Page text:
Ting Gootee, president and CEO, TechPoint: “One in 10 jobs added in Indiana over the last decade were in tech, and the tech workforce increased 60% faster than the overall growth. With the number of tech and tech-enabled jobs hitting record demand, the cities that can produce the most talent will attract the most investment, catalyze the most innovation, and spark the most new venture creation. The bold steps that these two great research universities are taking to increase their presence and active engagement in Indianapolis sets the stage for Indy’s next step toward being a top 10 tech hub in the decades to come.”

Joe Hogsett, mayor of Indianapolis: “As a university, a research institution, and a frequent civic partner, IUPUI has become a foundational Indianapolis resource. Today, as it evolves to meet the needs of a rapidly approaching future, I am confident that reputation will only deepen for residents.”

Eric Holcomb, governor of Indiana: “IUPUI’s realignment will create a transformational change across Indiana’s landscape and far beyond. As Purdue and Indiana University – two of our state’s globally competitive universities – continue to focus on their individual strengths, they will also now create an epicenter for research and a training ground for future focused innovative fields to ensure students are ready for the modern-day economy. This bold move will ensure Indiana is a leader in developing the workforce of tomorrow and attracting more companies to Indiana that are on the brink of cutting-edge discovery. Congratulations to presidents Daniels and Whitten for keeping Indiana’s trajectory straight up.”

Todd Huston, speaker of Indiana House of Representatives: "Over 50 years ago, state and city leaders called for the creation of a world-class research university in Indianapolis because they knew it was vital to the economic growth of the region. That's still true today, and I'm fully supportive of these changes which will fuel the next wave of growth for the campus, Indianapolis, Central Indiana, and our state. I look forward to supporting this important initiative in the next legislative session. It's my hope that our thriving business and corporate community also steps up their support of this critical initiative that could be a major force behind Indiana's talent pipeline for years to come."

David Johnson, president and CEO, Central Indiana Corporate Partnership: “The leaders of the Central Indiana Corporate Partnership’s innovation-driven corporations salute and celebrate the truly good news of a new day for both Purdue University and Indiana University in our capital city. With this announcement, and the exciting proposals for each university to build an expanded, focused and complementary world-class, STEM research presence in downtown Indianapolis, we join the ranks of other great regional R&D hubs across the United States, featuring major research institutions located in urban centers to collaborate with industry and to drive our best possibilities for future growth.”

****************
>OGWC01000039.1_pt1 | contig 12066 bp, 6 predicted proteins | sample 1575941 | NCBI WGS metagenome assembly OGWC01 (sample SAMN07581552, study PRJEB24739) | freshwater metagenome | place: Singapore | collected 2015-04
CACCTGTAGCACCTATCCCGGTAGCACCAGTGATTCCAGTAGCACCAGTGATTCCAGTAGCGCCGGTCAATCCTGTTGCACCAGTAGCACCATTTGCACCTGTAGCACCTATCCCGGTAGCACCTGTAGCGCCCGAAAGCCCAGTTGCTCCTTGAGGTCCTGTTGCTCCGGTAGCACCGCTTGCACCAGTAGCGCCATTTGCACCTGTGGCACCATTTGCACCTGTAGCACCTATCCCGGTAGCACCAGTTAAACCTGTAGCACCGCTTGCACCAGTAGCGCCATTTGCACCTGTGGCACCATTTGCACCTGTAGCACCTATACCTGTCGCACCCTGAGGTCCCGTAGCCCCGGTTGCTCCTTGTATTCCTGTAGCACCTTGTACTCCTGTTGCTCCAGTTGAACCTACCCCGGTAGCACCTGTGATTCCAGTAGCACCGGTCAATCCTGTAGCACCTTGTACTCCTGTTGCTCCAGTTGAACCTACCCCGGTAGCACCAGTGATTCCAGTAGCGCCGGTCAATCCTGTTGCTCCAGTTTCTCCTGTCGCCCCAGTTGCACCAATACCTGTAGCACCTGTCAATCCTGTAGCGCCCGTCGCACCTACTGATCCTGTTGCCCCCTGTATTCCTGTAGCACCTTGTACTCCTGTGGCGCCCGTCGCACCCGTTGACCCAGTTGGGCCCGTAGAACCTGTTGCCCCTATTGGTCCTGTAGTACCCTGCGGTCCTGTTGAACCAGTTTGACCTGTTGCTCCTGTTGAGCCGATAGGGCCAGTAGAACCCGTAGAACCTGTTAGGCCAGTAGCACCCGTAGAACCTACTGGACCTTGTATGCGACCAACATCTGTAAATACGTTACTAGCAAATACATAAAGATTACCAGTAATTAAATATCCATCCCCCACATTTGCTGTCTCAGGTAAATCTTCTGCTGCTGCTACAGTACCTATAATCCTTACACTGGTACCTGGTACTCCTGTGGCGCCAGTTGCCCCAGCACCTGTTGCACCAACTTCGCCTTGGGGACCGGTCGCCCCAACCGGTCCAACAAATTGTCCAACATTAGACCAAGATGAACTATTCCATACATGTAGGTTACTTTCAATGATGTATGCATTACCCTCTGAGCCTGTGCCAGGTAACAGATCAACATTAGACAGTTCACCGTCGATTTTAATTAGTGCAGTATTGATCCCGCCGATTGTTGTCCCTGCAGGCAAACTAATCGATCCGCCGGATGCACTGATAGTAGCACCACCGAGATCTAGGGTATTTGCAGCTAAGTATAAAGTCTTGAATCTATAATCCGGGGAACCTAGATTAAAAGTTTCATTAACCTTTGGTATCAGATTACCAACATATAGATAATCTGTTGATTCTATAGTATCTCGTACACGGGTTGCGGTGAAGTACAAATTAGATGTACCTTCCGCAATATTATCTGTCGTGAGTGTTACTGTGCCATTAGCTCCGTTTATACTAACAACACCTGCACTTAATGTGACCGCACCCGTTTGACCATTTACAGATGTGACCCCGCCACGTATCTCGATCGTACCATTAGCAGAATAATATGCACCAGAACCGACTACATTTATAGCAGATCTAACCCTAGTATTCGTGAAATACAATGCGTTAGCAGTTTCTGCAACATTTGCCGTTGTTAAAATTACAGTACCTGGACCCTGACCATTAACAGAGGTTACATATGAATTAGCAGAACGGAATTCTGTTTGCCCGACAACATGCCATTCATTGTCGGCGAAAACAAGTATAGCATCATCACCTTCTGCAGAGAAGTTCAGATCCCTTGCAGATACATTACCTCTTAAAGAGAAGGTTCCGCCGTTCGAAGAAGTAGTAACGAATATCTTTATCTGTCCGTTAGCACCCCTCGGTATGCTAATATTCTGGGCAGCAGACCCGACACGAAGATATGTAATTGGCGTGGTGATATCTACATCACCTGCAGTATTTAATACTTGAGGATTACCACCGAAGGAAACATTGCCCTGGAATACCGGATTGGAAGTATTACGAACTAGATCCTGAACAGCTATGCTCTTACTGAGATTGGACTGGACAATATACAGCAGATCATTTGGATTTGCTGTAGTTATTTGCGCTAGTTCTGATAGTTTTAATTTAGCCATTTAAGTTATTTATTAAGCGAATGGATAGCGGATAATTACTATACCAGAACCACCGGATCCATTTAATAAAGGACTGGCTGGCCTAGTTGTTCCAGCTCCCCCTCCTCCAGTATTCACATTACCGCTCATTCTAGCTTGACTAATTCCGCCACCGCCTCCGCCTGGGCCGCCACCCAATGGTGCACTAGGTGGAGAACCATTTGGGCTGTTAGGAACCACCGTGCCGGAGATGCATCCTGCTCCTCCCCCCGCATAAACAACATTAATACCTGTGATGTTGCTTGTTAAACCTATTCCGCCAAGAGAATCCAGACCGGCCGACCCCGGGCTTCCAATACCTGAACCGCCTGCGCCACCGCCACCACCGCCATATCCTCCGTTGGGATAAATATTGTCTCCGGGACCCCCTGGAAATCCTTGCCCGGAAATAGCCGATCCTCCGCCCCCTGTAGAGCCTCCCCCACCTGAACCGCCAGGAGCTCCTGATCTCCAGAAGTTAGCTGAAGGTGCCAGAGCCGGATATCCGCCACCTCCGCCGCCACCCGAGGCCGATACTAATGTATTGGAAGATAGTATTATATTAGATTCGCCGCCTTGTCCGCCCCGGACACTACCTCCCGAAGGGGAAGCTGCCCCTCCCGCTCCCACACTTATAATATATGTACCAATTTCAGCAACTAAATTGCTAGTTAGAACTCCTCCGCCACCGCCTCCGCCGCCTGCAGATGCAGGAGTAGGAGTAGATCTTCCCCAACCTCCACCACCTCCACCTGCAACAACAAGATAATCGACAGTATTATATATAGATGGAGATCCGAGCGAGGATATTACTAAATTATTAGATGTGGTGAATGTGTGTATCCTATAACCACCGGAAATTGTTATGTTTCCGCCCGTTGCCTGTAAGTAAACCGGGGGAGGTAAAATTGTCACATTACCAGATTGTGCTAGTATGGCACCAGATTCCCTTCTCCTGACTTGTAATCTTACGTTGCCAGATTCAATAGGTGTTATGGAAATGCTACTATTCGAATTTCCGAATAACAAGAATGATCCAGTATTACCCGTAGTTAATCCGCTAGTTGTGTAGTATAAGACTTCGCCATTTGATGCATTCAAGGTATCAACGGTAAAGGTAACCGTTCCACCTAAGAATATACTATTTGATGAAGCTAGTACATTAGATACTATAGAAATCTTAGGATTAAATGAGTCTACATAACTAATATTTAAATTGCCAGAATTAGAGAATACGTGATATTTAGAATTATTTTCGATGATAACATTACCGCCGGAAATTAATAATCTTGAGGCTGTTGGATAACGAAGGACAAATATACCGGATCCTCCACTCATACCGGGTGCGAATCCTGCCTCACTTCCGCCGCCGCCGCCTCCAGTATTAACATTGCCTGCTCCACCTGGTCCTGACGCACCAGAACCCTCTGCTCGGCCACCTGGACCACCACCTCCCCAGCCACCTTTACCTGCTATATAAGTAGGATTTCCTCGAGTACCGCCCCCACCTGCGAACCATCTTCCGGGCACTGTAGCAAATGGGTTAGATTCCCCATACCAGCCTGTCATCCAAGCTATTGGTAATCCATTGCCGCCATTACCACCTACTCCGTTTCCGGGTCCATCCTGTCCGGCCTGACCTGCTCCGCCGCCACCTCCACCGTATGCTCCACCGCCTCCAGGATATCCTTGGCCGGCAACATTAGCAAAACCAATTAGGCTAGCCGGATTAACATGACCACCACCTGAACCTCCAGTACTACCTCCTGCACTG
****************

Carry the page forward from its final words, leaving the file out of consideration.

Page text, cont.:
Chris Lowery, commissioner, Indiana Commission for Higher Education: Today, Indiana University and Purdue University initiated strategic and collaborative steps to reimagine the potential for higher education and research in Indianapolis, our state’s capital. I am confident the vision being contemplated will provide transformative opportunities for our citizens, employers, and state.

Rep. Cherrish Pryor, Indiana House of Representatives Minority Floor Leader: "As a graduate of IUPUI, I have seen how much this campus has transformed over the past few decades. It has truly become a world-class urban campus with opportunities for students in medicine, business, government and more within walking distance of their classes. I look forward to seeing this next transformation play out, and the potential it holds for our entire city."

David A. Ricks, chair and CEO, Eli Lilly and Company: “As a proud graduate of both universities, I’m excited to see this natural transformation of their Indianapolis presence. The world needs more graduates who are ready for STEM careers, and this evolution offers the promise to unlock the full potential of our state university institutions and their graduates. This change will also increase the opportunities for our great state institutions and their faculty to collaborate with Indy-based global science and technology companies to solve some of the world’s most pressing scientific, technological and health challenges."

Jennifer Rumsey, president and CEO, Cummins: “Today’s announcement complements Cummins’ efforts to train youth around the world with employable, technical skills and connect them to good-paying jobs. We applaud the leaders of both universities for their continued strategic thinking and approach and how it will bolster our collective effort to increase the number of STEM graduates. We will continue to work with universities across the nation to help equip students and train current workers with the skills for the jobs of today and for the future, just as these two great universities are seeking to do with today’s announcement.” 

Purdue University media contact: Tim Doty,

Note to Journalists: Photos from Friday’s announcement are available on Google Drive.